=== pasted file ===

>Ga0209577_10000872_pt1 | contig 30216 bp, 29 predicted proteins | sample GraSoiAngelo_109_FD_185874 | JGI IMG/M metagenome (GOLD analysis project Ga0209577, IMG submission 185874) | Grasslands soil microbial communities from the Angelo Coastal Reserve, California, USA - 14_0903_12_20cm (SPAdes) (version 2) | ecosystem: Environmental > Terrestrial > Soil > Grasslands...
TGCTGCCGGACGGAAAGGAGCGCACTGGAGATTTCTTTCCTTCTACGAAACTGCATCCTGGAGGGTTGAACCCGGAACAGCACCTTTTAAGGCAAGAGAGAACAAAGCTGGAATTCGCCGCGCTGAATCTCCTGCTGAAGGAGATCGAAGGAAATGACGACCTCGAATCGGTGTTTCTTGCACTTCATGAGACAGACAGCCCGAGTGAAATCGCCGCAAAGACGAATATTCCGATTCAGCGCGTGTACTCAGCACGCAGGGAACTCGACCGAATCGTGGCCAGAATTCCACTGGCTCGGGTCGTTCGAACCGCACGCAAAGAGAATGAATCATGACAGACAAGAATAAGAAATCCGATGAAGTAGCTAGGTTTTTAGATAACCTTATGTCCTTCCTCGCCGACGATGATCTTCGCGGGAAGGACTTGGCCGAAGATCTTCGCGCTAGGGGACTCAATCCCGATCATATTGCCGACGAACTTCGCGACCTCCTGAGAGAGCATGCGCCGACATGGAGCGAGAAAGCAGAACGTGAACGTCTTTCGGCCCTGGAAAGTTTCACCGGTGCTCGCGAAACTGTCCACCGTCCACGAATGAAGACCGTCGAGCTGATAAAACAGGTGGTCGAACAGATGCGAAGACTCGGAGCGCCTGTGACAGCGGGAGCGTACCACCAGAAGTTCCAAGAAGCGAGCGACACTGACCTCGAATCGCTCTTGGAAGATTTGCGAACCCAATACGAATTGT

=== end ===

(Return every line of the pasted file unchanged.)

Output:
>Ga0209577_10000872_pt1 | contig 30216 bp, 29 predicted proteins | sample GraSoiAngelo_109_FD_185874 | JGI IMG/M metagenome (GOLD analysis project Ga0209577, IMG submission 185874) | Grasslands soil microbial communities from the Angelo Coastal Reserve, California, USA - 14_0903_12_20cm (SPAdes) (version 2) | ecosystem: Environmental > Terrestrial > Soil > Grasslands...
TGCTGCCGGACGGAAAGGAGCGCACTGGAGATTTCTTTCCTTCTACGAAACTGCATCCTGGAGGGTTGAACCCGGAACAGCACCTTTTAAGGCAAGAGAGAACAAAGCTGGAATTCGCCGCGCTGAATCTCCTGCTGAAGGAGATCGAAGGAAATGACGACCTCGAATCGGTGTTTCTTGCACTTCATGAGACAGACAGCCCGAGTGAAATCGCCGCAAAGACGAATATTCCGATTCAGCGCGTGTACTCAGCACGCAGGGAACTCGACCGAATCGTGGCCAGAATTCCACTGGCTCGGGTCGTTCGAACCGCACGCAAAGAGAATGAATCATGACAGACAAGAATAAGAAATCCGATGAAGTAGCTAGGTTTTTAGATAACCTTATGTCCTTCCTCGCCGACGATGATCTTCGCGGGAAGGACTTGGCCGAAGATCTTCGCGCTAGGGGACTCAATCCCGATCATATTGCCGACGAACTTCGCGACCTCCTGAGAGAGCATGCGCCGACATGGAGCGAGAAAGCAGAACGTGAACGTCTTTCGGCCCTGGAAAGTTTCACCGGTGCTCGCGAAACTGTCCACCGTCCACGAATGAAGACCGTCGAGCTGATAAAACAGGTGGTCGAACAGATGCGAAGACTCGGAGCGCCTGTGACAGCGGGAGCGTACCACCAGAAGTTCCAAGAAGCGAGCGACACTGACCTCGAATCGCTCTTGGAAGATTTGCGAACCCAATACGAATTGT